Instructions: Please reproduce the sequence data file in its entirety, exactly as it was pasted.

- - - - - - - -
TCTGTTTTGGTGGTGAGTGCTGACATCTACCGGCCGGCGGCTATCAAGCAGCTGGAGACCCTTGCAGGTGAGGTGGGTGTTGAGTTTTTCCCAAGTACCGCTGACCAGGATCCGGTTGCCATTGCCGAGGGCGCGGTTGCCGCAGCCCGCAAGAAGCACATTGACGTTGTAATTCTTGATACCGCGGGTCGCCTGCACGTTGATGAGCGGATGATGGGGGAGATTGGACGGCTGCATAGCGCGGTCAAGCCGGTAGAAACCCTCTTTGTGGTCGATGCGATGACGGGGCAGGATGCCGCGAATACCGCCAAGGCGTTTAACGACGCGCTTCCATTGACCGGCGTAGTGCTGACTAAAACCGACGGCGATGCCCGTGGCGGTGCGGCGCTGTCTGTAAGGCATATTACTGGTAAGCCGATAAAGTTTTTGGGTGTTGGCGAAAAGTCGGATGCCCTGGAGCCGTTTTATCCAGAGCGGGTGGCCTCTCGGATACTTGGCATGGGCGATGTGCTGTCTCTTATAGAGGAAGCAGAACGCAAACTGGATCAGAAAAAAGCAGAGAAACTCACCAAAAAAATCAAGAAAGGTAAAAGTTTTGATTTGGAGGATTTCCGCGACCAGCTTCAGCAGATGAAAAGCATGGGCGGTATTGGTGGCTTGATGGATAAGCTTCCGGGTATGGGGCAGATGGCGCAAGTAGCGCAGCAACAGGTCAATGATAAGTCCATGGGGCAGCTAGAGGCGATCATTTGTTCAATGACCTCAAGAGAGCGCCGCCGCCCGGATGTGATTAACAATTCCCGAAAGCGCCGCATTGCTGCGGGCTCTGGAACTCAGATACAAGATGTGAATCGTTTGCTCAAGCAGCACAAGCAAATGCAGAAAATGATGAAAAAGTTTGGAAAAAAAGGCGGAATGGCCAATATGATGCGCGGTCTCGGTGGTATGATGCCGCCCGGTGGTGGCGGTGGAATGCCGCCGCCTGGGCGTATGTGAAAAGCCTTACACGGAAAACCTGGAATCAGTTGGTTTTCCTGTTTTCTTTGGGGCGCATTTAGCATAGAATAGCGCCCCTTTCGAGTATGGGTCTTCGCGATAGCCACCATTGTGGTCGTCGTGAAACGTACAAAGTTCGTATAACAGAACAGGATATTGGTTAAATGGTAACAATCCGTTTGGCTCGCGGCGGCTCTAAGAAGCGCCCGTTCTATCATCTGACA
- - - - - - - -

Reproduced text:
TCTGTTTTGGTGGTGAGTGCTGACATCTACCGGCCGGCGGCTATCAAGCAGCTGGAGACCCTTGCAGGTGAGGTGGGTGTTGAGTTTTTCCCAAGTACCGCTGACCAGGATCCGGTTGCCATTGCCGAGGGCGCGGTTGCCGCAGCCCGCAAGAAGCACATTGACGTTGTAATTCTTGATACCGCGGGTCGCCTGCACGTTGATGAGCGGATGATGGGGGAGATTGGACGGCTGCATAGCGCGGTCAAGCCGGTAGAAACCCTCTTTGTGGTCGATGCGATGACGGGGCAGGATGCCGCGAATACCGCCAAGGCGTTTAACGACGCGCTTCCATTGACCGGCGTAGTGCTGACTAAAACCGACGGCGATGCCCGTGGCGGTGCGGCGCTGTCTGTAAGGCATATTACTGGTAAGCCGATAAAGTTTTTGGGTGTTGGCGAAAAGTCGGATGCCCTGGAGCCGTTTTATCCAGAGCGGGTGGCCTCTCGGATACTTGGCATGGGCGATGTGCTGTCTCTTATAGAGGAAGCAGAACGCAAACTGGATCAGAAAAAAGCAGAGAAACTCACCAAAAAAATCAAGAAAGGTAAAAGTTTTGATTTGGAGGATTTCCGCGACCAGCTTCAGCAGATGAAAAGCATGGGCGGTATTGGTGGCTTGATGGATAAGCTTCCGGGTATGGGGCAGATGGCGCAAGTAGCGCAGCAACAGGTCAATGATAAGTCCATGGGGCAGCTAGAGGCGATCATTTGTTCAATGACCTCAAGAGAGCGCCGCCGCCCGGATGTGATTAACAATTCCCGAAAGCGCCGCATTGCTGCGGGCTCTGGAACTCAGATACAAGATGTGAATCGTTTGCTCAAGCAGCACAAGCAAATGCAGAAAATGATGAAAAAGTTTGGAAAAAAAGGCGGAATGGCCAATATGATGCGCGGTCTCGGTGGTATGATGCCGCCCGGTGGTGGCGGTGGAATGCCGCCGCCTGGGCGTATGTGAAAAGCCTTACACGGAAAACCTGGAATCAGTTGGTTTTCCTGTTTTCTTTGGGGCGCATTTAGCATAGAATAGCGCCCCTTTCGAGTATGGGTCTTCGCGATAGCCACCATTGTGGTCGTCGTGAAACGTACAAAGTTCGTATAACAGAACAGGATATTGGTTAAATGGTAACAATCCGTTTGGCTCGCGGCGGCTCTAAGAAGCGCCCGTTCTATCATCTGACA